Parks Institute Stage 1 Fire Restrictions June 1, 2013
Due to high fire danger, Sequoia & Kings Canyon National Parks are instituting fire restrictions inside the parks. More »
Road Construction Delays (if Entering/Exiting Hwy. 198)
Expect minimal construction delays on main road through parks (Generals Hwy) through June 2013 on weekdays generally from 7 a.m.-6 p.m. See link for schedule. Call for 24-hour road conditions info: 559-565-3341 (press 1, 1, 1). More »
Vehicle Length Limits Have Changed in Sequoia NP (if Entering/Exiting Hwy 198)
Planning to see the "Big Trees" in Sequoia National Park? If you enter/exit via Hwy. 198, please pay close attention to new vehicle length advisories for your safety and the safety of others. More »
Some Opening/Closing Dates for Services and Facilities May Change – Check Back for Updates
Some opening/closing dates for facilities and visitor services in the parks may change due to weather or other circumstances. Call 559-565-3341 or send us an email using the "Contact Us" link below the main menu (bottom left, this page).
You May Have Trouble Calling Us. Use the "Contact Us" Link (Bottom Left) to Send an E-mail.
We are experiencing technical problems receiving some incoming phone calls at the parks. We apologize for the inconvenience. Please keep trying to reach us or check this website for frequently-asked questions. The search box (top, right) may be helpful.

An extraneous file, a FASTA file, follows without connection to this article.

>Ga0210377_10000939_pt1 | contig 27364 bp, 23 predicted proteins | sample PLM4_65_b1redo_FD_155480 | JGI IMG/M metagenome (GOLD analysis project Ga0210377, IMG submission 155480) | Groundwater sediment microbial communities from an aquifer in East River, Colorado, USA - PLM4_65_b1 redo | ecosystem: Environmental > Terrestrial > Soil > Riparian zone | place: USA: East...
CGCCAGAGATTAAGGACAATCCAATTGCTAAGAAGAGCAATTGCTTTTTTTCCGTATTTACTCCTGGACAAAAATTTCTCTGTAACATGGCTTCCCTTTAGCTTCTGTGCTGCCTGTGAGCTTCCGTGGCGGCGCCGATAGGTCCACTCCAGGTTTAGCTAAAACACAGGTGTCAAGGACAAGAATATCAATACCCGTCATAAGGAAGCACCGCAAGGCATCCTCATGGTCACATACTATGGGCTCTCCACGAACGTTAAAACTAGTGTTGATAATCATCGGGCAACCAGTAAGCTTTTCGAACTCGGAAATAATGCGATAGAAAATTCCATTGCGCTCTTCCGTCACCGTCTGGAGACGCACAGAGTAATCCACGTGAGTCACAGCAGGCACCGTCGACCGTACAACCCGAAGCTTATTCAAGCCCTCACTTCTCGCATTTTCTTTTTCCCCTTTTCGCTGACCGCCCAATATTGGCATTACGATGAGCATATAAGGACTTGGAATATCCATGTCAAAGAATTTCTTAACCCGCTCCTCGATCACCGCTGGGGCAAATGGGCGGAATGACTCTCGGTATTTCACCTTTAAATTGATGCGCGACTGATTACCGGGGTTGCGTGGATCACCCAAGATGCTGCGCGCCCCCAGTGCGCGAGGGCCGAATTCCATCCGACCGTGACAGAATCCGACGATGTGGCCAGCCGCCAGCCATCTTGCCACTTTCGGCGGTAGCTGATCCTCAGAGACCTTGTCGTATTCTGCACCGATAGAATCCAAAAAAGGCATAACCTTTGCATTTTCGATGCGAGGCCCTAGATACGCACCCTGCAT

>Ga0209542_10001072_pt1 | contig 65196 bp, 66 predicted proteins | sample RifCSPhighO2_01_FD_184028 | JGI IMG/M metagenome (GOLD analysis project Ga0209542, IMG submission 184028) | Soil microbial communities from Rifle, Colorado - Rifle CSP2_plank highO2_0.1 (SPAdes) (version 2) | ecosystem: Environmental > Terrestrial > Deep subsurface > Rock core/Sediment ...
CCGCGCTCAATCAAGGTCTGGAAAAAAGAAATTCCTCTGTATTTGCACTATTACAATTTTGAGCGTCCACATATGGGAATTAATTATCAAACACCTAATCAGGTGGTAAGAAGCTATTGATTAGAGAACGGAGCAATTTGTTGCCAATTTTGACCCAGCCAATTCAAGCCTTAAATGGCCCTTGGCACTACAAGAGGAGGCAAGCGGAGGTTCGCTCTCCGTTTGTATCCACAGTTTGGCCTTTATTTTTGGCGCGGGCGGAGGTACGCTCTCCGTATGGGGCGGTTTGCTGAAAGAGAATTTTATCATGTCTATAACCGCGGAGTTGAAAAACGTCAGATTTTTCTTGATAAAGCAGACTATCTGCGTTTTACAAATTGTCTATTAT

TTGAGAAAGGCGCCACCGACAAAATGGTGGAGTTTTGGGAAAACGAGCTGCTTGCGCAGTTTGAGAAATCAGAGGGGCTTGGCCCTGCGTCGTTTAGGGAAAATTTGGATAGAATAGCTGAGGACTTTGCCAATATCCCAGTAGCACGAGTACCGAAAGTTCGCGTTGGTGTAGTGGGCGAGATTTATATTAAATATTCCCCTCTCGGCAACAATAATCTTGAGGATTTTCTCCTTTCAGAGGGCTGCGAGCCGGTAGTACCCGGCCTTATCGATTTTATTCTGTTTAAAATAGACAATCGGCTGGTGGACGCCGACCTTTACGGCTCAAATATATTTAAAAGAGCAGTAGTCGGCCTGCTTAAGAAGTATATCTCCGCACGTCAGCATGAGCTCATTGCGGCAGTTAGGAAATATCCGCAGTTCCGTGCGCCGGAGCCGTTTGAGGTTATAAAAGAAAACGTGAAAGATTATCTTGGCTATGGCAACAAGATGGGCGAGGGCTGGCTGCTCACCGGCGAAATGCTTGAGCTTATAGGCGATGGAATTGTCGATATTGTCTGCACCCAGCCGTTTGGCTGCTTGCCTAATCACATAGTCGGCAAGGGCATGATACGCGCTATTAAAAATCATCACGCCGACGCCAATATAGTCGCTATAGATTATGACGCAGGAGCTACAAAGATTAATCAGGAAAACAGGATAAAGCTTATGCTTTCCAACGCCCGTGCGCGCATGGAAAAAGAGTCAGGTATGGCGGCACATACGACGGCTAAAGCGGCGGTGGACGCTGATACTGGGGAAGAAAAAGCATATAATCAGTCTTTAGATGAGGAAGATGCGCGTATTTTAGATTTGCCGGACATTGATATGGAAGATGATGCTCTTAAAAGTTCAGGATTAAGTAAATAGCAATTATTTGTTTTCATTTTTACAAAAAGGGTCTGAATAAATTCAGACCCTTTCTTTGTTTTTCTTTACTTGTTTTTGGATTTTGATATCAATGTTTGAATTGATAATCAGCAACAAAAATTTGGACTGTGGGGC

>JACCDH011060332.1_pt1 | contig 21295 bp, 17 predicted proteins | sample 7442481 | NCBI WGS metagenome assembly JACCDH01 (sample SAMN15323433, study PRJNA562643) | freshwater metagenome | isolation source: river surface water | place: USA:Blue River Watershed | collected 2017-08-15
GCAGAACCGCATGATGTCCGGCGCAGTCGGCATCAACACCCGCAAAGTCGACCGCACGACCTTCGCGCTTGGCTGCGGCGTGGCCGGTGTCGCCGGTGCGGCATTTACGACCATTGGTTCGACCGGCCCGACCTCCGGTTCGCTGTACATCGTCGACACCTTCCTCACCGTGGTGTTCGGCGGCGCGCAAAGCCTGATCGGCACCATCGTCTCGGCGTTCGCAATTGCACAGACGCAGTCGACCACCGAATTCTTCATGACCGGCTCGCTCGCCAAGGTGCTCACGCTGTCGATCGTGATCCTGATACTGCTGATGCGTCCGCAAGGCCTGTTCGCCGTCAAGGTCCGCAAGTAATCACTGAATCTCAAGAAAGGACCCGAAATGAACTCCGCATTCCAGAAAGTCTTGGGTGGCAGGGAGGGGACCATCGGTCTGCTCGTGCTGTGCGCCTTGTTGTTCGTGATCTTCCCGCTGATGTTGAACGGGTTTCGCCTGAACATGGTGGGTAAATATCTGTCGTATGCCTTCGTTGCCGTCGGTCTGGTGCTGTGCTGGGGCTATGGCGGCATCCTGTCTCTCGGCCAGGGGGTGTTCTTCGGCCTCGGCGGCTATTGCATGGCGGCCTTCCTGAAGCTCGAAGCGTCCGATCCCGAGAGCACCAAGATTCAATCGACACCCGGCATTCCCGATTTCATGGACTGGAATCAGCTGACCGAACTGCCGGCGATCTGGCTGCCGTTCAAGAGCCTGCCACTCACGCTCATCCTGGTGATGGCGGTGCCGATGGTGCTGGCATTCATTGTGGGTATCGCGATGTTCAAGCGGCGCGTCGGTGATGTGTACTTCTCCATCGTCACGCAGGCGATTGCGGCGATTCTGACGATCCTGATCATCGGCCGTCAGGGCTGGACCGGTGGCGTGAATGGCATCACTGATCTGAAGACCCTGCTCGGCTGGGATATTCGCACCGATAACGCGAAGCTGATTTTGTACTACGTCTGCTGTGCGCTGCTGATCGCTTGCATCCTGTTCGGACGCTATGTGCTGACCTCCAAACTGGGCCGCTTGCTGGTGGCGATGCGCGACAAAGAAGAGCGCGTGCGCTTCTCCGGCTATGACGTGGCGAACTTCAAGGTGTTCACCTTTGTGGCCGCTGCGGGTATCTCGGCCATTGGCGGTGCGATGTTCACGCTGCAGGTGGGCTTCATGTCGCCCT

Environmental Factors: Air, Land, & Water
Among Sequoia and Kings Canyon National Parks’ rich diversity of plants and animals are other elements that are not as obvious but equally important. An air flow eddy circles around the neighboring San Joaquin Valley and carries air pollution from human activity and industry into the parks. This affects visibility, the health of people and natural resources in the parks. Air quality monitoring in the parks is making a difference by providing important data to notify the public of health hazards on “bad air” days and to help both state and federal agencies in their efforts to improve air quality.
In the past the landscapes of these parks were regularly shaped by fire. The positive results benefited both plants and animals, such as encouraging the regeneration of plants, which in turn can benefit wildlife. After decades of fire suppression the landscape has severely changed, but efforts have been made to once again allow fire to return to its place as part of the natural cycle in the Sierra Nevada.
As the population of the state continues to increase and urban areas grow, so does the use of outdoor lighting. This has an environmental impact on dark skies. Where once dark skies provided the perfect backdrop to distant stars and planets, they now glow more from the lights of urban areas. By recording these changes and providing education, park staff can increase appreciation of the night skies and suggest ways that we all can take a more active role returning a natural glow to our night skies.
Did You Know?
The yellow star thistle is one of many invasive and damaging non-native plants threatening the parks. It quickly takes over areas, displacing native plants and the native animals that rely on them. Please avoid bringing seeds and non-native plant materials into the parks. More...